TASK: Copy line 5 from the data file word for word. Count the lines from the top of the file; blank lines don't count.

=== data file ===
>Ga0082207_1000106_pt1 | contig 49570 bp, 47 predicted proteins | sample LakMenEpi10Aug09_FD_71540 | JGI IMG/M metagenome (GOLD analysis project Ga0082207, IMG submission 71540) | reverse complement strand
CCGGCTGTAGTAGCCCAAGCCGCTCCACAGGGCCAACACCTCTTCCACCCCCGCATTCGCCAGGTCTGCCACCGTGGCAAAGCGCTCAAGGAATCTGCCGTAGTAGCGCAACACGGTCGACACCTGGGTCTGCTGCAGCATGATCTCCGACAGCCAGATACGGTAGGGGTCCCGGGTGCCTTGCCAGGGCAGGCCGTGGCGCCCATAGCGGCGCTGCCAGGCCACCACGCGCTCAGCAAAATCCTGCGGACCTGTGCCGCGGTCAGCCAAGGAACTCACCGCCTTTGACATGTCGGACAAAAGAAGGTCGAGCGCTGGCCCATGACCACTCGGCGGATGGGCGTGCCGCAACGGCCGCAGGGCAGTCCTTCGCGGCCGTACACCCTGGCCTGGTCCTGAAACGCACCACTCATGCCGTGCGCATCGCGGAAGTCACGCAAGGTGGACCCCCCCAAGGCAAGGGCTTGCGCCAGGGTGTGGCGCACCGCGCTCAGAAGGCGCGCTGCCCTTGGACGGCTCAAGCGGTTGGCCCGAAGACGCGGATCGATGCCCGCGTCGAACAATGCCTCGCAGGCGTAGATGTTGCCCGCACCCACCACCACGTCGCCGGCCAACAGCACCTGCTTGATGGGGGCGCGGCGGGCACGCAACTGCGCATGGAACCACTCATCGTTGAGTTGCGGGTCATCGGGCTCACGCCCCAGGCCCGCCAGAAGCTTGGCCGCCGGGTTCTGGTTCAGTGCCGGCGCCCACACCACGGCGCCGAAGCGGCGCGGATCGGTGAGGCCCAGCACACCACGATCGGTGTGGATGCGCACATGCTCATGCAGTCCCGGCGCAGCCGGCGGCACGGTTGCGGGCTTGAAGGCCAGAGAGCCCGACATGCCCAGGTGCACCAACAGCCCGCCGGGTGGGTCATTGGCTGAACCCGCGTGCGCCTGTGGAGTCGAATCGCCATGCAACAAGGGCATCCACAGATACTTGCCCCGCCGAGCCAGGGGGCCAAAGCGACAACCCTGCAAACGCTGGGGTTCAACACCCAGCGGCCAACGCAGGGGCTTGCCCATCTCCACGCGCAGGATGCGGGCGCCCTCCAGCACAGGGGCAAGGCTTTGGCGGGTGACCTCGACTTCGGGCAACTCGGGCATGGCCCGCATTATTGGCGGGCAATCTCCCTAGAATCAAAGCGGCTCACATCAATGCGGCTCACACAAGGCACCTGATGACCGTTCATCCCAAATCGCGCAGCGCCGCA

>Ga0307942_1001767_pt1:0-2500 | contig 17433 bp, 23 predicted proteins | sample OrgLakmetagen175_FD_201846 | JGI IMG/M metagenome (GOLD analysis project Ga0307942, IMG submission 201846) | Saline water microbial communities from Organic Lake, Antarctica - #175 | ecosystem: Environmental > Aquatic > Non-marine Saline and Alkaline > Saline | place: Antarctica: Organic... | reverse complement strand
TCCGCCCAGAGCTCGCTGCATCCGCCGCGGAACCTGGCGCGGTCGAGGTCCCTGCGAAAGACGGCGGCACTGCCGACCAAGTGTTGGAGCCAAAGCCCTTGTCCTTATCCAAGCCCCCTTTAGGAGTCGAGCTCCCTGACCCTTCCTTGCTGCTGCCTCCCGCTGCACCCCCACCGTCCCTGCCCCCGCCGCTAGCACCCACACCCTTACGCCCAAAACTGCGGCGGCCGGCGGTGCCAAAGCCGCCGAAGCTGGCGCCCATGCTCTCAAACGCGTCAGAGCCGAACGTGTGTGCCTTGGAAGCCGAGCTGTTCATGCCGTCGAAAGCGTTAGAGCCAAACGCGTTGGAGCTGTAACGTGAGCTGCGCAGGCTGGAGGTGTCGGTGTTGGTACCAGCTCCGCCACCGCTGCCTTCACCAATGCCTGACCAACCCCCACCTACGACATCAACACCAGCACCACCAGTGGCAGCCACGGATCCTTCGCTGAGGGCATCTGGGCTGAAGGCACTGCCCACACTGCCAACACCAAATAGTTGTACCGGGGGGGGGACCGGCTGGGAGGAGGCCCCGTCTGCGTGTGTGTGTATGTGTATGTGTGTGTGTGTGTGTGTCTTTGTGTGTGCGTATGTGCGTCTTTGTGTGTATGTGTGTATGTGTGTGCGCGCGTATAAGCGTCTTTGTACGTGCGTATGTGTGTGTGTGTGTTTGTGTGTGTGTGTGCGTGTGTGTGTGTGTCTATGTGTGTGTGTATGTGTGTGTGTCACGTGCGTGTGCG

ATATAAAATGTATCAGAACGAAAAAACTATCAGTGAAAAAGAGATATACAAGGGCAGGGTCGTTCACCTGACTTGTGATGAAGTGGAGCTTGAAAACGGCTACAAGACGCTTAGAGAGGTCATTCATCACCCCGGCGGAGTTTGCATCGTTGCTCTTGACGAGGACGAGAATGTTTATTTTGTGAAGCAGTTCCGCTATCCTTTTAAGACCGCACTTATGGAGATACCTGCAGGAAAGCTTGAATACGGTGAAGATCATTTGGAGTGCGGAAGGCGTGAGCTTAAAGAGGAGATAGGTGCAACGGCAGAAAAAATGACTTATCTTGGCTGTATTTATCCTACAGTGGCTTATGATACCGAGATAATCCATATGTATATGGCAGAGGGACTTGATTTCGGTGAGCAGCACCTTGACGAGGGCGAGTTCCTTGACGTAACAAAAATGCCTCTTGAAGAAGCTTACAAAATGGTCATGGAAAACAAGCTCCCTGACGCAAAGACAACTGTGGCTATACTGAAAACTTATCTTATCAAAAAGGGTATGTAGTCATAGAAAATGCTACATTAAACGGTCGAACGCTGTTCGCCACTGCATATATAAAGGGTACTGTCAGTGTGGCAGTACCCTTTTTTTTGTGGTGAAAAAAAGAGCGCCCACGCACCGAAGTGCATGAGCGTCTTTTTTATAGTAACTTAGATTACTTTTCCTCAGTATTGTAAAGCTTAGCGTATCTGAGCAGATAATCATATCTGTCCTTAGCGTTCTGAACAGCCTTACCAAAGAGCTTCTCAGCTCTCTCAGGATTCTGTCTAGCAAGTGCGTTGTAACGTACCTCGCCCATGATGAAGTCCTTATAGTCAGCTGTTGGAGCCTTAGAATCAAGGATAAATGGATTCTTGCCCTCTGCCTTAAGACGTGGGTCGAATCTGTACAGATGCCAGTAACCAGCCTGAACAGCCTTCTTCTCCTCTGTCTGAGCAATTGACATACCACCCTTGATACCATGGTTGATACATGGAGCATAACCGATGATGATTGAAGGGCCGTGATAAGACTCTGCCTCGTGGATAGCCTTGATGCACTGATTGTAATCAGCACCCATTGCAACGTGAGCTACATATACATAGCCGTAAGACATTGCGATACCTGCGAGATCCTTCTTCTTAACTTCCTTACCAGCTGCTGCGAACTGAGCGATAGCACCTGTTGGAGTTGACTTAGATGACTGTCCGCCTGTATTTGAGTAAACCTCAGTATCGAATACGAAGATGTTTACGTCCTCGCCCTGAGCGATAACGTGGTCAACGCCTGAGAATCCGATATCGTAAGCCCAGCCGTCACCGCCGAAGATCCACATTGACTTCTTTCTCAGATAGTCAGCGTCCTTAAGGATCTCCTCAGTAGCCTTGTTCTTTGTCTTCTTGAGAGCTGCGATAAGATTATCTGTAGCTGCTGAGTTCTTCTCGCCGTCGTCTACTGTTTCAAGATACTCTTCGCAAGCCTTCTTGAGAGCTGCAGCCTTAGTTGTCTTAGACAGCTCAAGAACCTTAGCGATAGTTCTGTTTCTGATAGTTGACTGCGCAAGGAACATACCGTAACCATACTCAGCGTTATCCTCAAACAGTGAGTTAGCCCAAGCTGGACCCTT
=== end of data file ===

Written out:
ATATAAAATGTATCAGAACGAAAAAACTATCAGTGAAAAAGAGATATACAAGGGCAGGGTCGTTCACCTGACTTGTGATGAAGTGGAGCTTGAAAACGGCTACAAGACGCTTAGAGAGGTCATTCATCACCCCGGCGGAGTTTGCATCGTTGCTCTTGACGAGGACGAGAATGTTTATTTTGTGAAGCAGTTCCGCTATCCTTTTAAGACCGCACTTATGGAGATACCTGCAGGAAAGCTTGAATACGGTGAAGATCATTTGGAGTGCGGAAGGCGTGAGCTTAAAGAGGAGATAGGTGCAACGGCAGAAAAAATGACTTATCTTGGCTGTATTTATCCTACAGTGGCTTATGATACCGAGATAATCCATATGTATATGGCAGAGGGACTTGATTTCGGTGAGCAGCACCTTGACGAGGGCGAGTTCCTTGACGTAACAAAAATGCCTCTTGAAGAAGCTTACAAAATGGTCATGGAAAACAAGCTCCCTGACGCAAAGACAACTGTGGCTATACTGAAAACTTATCTTATCAAAAAGGGTATGTAGTCATAGAAAATGCTACATTAAACGGTCGAACGCTGTTCGCCACTGCATATATAAAGGGTACTGTCAGTGTGGCAGTACCCTTTTTTTTGTGGTGAAAAAAAGAGCGCCCACGCACCGAAGTGCATGAGCGTCTTTTTTATAGTAACTTAGATTACTTTTCCTCAGTATTGTAAAGCTTAGCGTATCTGAGCAGATAATCATATCTGTCCTTAGCGTTCTGAACAGCCTTACCAAAGAGCTTCTCAGCTCTCTCAGGATTCTGTCTAGCAAGTGCGTTGTAACGTACCTCGCCCATGATGAAGTCCTTATAGTCAGCTGTTGGAGCCTTAGAATCAAGGATAAATGGATTCTTGCCCTCTGCCTTAAGACGTGGGTCGAATCTGTACAGATGCCAGTAACCAGCCTGAACAGCCTTCTTCTCCTCTGTCTGAGCAATTGACATACCACCCTTGATACCATGGTTGATACATGGAGCATAACCGATGATGATTGAAGGGCCGTGATAAGACTCTGCCTCGTGGATAGCCTTGATGCACTGATTGTAATCAGCACCCATTGCAACGTGAGCTACATATACATAGCCGTAAGACATTGCGATACCTGCGAGATCCTTCTTCTTAACTTCCTTACCAGCTGCTGCGAACTGAGCGATAGCACCTGTTGGAGTTGACTTAGATGACTGTCCGCCTGTATTTGAGTAAACCTCAGTATCGAATACGAAGATGTTTACGTCCTCGCCCTGAGCGATAACGTGGTCAACGCCTGAGAATCCGATATCGTAAGCCCAGCCGTCACCGCCGAAGATCCACATTGACTTCTTTCTCAGATAGTCAGCGTCCTTAAGGATCTCCTCAGTAGCCTTGTTCTTTGTCTTCTTGAGAGCTGCGATAAGATTATCTGTAGCTGCTGAGTTCTTCTCGCCGTCGTCTACTGTTTCAAGATACTCTTCGCAAGCCTTCTTGAGAGCTGCAGCCTTAGTTGTCTTAGACAGCTCAAGAACCTTAGCGATAGTTCTGTTTCTGATAGTTGACTGCGCAAGGAACATACCGTAACCATACTCAGCGTTATCCTCAAACAGTGAGTTAGCCCAAGCTGGACCCTT